UK groups like The Animals and The Dave Clark Five got better PR, but competition was friendly, with the general consensus that rock ‘n’ roll was alive and well. At record stores you could take your pick between Them’s Gloria or The Shadows of Knight’s cover, either way getting your money’s worth. The humblest of one-hit wonders could bring something new and exciting to the sound. Cross-pollination brought forth the use of fuzz-tone pedals, heard on songs like Talk Talk (The Music Machine) and Psychotic Reaction (Count Five). As haircuts grew longer, the music became trippier.
1966 was the last great year. There were riots on Sunset Strip, free-spirit girls in go-go boots, randy Russ Meyer flicks. Best of all, you could switch to any station and hear songs like Little Girl (Syndicate of Sound) and Hey Joe (The Leaves). But the public was fickle, and psychedelia became the thing in 1967. Suddenly, if your band had a snotty name like The Rats or The Barbarians, you were out like yesterday’s paper. Compounding the problem was the fact that small record labels were waning. Big labels and chin-stroking critics were partial to the new sounds coming from San Francisco. Some bands got lucky, like The Golliwogs, who saw a change in fortune when they threw away their uniforms and changed their name to Creedence Clearwater Revival. Others lost the brass ring, like The 13th Floor Elevators, who were poised for stardom when a series of drug busts forced their leader, Roky Erickson, to plead insanity to avoid a long jail sentence, ending up instead in a mental hospital.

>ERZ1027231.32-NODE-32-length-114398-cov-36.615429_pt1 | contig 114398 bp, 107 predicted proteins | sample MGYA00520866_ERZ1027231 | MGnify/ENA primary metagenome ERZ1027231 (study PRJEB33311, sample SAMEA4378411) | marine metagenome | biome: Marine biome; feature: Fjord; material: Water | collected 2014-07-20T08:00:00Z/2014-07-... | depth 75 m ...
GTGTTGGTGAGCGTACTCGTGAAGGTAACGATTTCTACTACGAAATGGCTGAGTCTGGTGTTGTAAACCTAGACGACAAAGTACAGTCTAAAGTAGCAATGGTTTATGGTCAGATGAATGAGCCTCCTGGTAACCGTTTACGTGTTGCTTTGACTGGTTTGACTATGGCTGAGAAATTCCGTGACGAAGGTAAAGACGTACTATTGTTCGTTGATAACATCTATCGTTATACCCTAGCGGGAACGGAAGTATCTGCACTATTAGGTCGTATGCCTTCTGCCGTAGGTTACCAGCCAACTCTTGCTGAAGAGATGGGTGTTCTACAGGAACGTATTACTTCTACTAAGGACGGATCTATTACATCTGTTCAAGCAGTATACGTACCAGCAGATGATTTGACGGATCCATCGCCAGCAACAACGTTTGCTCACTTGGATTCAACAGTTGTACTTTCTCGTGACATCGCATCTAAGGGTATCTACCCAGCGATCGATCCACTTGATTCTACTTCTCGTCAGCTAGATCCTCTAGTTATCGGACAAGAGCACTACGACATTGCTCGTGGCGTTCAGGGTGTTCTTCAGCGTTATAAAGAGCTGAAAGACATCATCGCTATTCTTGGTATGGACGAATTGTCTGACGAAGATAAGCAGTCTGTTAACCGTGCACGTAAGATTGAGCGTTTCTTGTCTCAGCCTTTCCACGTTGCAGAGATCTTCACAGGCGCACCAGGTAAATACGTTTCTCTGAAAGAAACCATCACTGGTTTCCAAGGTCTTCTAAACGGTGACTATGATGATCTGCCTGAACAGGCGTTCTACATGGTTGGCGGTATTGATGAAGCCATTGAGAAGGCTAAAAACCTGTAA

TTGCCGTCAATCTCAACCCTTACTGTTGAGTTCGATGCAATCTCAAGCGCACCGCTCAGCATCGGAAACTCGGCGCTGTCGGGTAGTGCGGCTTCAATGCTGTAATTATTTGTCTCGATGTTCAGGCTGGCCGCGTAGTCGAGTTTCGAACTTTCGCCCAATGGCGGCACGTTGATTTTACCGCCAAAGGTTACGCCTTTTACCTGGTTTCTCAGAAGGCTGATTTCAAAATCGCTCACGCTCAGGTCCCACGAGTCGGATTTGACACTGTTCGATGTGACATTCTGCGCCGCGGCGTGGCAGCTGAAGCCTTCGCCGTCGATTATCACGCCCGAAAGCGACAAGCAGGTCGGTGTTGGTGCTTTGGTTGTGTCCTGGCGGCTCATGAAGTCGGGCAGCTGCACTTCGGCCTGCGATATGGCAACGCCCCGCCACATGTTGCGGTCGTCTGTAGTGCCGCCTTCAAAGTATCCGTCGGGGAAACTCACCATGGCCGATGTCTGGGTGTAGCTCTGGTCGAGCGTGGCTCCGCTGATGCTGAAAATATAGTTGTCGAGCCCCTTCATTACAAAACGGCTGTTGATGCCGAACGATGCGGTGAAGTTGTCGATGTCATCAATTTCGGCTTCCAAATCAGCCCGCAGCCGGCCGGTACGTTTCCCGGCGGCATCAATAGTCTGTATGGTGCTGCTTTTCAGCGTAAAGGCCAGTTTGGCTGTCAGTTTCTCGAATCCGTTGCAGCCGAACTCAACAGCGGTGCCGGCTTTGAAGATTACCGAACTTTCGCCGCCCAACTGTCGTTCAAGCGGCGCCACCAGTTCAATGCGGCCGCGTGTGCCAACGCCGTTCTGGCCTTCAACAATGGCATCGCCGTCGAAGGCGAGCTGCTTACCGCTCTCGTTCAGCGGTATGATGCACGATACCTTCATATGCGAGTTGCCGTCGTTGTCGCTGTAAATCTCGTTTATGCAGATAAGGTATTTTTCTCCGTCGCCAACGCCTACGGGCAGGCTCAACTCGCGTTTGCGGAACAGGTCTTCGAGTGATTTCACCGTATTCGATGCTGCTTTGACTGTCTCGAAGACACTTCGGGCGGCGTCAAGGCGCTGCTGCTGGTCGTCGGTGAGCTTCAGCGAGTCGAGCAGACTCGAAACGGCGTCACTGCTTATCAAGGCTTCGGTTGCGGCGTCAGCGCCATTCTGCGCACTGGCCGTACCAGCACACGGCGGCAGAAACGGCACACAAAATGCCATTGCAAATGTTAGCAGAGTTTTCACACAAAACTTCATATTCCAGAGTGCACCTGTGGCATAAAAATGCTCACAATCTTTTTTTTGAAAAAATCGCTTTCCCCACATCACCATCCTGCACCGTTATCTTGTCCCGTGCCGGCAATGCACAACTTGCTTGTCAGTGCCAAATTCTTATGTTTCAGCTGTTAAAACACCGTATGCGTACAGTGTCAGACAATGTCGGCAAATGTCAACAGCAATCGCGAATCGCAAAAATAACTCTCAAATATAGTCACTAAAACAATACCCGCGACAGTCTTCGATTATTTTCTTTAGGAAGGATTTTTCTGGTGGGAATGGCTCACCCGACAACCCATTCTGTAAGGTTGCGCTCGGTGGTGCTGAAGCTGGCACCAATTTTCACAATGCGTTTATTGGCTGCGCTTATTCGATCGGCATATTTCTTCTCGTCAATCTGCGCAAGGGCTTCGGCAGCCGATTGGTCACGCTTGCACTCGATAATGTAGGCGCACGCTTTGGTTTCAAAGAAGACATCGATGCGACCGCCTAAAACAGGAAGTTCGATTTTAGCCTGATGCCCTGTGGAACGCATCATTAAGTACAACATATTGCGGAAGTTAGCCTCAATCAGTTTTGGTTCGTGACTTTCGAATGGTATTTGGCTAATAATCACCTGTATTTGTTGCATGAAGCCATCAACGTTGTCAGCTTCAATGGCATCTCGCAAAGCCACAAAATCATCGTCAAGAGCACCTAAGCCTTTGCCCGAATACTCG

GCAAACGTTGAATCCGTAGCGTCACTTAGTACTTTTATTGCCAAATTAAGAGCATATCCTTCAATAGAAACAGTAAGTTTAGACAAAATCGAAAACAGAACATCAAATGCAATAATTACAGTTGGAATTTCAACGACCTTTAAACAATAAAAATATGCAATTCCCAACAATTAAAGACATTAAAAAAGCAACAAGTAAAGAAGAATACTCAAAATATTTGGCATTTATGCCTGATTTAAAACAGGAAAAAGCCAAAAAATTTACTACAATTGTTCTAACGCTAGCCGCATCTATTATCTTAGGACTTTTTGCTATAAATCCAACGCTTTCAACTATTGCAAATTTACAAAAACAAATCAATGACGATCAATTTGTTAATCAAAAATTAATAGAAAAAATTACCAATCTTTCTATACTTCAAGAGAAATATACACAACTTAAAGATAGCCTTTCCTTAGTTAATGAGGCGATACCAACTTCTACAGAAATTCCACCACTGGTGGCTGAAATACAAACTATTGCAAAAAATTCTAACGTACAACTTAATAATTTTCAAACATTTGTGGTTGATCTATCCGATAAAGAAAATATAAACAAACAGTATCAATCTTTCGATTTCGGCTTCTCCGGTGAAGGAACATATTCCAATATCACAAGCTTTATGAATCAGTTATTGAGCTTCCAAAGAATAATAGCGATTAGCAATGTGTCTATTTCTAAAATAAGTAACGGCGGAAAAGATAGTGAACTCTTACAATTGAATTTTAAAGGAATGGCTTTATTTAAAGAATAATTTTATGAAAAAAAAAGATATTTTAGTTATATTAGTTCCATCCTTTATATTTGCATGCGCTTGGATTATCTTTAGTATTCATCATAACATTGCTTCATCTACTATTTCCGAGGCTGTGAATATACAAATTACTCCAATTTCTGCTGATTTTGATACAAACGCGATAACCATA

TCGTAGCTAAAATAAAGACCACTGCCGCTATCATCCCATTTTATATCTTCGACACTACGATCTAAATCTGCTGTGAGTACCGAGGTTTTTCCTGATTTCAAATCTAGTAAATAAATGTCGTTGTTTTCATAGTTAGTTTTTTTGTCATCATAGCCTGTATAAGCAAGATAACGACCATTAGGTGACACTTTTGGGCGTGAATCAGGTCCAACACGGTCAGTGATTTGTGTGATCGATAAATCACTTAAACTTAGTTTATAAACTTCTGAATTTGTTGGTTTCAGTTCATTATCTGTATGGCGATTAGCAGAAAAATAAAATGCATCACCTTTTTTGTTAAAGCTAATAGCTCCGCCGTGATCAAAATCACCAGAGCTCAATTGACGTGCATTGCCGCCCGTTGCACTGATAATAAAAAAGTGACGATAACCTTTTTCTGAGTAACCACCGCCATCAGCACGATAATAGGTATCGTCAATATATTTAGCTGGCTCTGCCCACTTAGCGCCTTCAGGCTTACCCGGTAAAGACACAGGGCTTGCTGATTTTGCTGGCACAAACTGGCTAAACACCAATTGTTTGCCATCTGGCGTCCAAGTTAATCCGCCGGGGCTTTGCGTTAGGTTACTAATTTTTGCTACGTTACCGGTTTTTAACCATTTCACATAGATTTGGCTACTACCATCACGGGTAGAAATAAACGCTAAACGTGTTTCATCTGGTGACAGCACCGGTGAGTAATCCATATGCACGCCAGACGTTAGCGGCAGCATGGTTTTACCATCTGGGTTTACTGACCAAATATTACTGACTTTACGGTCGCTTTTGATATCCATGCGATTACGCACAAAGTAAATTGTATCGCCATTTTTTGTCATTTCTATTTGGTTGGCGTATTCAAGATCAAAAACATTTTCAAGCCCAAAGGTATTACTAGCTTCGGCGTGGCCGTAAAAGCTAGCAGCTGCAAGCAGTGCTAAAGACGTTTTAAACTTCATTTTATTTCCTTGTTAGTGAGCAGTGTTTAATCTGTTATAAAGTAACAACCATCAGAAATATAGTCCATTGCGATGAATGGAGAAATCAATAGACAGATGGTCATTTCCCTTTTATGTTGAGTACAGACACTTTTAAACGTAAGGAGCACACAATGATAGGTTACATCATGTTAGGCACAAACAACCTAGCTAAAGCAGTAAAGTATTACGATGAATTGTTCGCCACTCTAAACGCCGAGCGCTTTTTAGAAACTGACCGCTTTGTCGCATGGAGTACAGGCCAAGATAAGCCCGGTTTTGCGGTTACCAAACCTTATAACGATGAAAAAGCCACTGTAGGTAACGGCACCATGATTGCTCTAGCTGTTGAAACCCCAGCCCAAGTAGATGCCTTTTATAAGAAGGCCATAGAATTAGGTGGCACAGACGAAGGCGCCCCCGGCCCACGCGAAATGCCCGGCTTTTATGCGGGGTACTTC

By 1968 the spark had gone. Amps went unplugged as people finished college, joined the labor force, or got lost in the jungles of Vietnam. The music, however, refused to die.
We owe a great deal to Lenny Kaye for documenting and compiling this music on Nuggets (1972) at a time when it was ignored by mainstream critics. Far from a sentimental journey, the compilation went on to have a direct influence on punk, new wave, and alternative artists. We’ve now celebrated its 40th anniversary, a testament to the music’s endurance. In an age of samplers and drum machines, this stuff still sounds fresh because people back then didn’t put themselves in boxes. When young musicians use these ingredients, they still resonate, so don’t ever call it a revival—it’s just rock ‘n’ roll.28 January, 2013 - 08:56 — Angel Aguilar